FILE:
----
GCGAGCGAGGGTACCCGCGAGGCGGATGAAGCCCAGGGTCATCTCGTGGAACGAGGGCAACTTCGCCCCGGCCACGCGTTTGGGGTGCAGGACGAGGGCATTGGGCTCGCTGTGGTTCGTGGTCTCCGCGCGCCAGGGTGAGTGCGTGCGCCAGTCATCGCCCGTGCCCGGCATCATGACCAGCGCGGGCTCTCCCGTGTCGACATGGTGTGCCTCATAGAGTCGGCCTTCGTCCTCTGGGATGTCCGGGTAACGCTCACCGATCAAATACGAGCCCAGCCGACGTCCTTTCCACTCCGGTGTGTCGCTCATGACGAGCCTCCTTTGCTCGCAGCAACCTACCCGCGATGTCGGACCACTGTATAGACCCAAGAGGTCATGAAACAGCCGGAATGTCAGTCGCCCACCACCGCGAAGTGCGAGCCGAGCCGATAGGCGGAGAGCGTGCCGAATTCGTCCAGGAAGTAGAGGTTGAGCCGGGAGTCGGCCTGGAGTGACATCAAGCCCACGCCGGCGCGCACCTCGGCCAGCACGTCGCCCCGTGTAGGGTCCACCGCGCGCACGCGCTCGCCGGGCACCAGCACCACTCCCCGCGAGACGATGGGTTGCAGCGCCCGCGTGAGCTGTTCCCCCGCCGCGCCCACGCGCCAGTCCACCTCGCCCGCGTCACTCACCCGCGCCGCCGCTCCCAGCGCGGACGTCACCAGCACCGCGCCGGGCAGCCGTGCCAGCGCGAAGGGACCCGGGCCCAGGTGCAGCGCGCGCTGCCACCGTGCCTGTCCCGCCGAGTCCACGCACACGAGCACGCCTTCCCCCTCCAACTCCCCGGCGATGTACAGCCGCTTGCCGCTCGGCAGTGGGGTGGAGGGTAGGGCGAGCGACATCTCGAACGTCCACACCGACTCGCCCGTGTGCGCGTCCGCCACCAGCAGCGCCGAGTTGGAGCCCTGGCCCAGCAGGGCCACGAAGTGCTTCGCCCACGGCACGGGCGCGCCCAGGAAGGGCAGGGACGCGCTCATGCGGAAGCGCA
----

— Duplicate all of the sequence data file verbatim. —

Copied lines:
GCGAGCGAGGGTACCCGCGAGGCGGATGAAGCCCAGGGTCATCTCGTGGAACGAGGGCAACTTCGCCCCGGCCACGCGTTTGGGGTGCAGGACGAGGGCATTGGGCTCGCTGTGGTTCGTGGTCTCCGCGCGCCAGGGTGAGTGCGTGCGCCAGTCATCGCCCGTGCCCGGCATCATGACCAGCGCGGGCTCTCCCGTGTCGACATGGTGTGCCTCATAGAGTCGGCCTTCGTCCTCTGGGATGTCCGGGTAACGCTCACCGATCAAATACGAGCCCAGCCGACGTCCTTTCCACTCCGGTGTGTCGCTCATGACGAGCCTCCTTTGCTCGCAGCAACCTACCCGCGATGTCGGACCACTGTATAGACCCAAGAGGTCATGAAACAGCCGGAATGTCAGTCGCCCACCACCGCGAAGTGCGAGCCGAGCCGATAGGCGGAGAGCGTGCCGAATTCGTCCAGGAAGTAGAGGTTGAGCCGGGAGTCGGCCTGGAGTGACATCAAGCCCACGCCGGCGCGCACCTCGGCCAGCACGTCGCCCCGTGTAGGGTCCACCGCGCGCACGCGCTCGCCGGGCACCAGCACCACTCCCCGCGAGACGATGGGTTGCAGCGCCCGCGTGAGCTGTTCCCCCGCCGCGCCCACGCGCCAGTCCACCTCGCCCGCGTCACTCACCCGCGCCGCCGCTCCCAGCGCGGACGTCACCAGCACCGCGCCGGGCAGCCGTGCCAGCGCGAAGGGACCCGGGCCCAGGTGCAGCGCGCGCTGCCACCGTGCCTGTCCCGCCGAGTCCACGCACACGAGCACGCCTTCCCCCTCCAACTCCCCGGCGATGTACAGCCGCTTGCCGCTCGGCAGTGGGGTGGAGGGTAGGGCGAGCGACATCTCGAACGTCCACACCGACTCGCCCGTGTGCGCGTCCGCCACCAGCAGCGCCGAGTTGGAGCCCTGGCCCAGCAGGGCCACGAAGTGCTTCGCCCACGGCACGGGCGCGCCCAGGAAGGGCAGGGACGCGCTCATGCGGAAGCGCA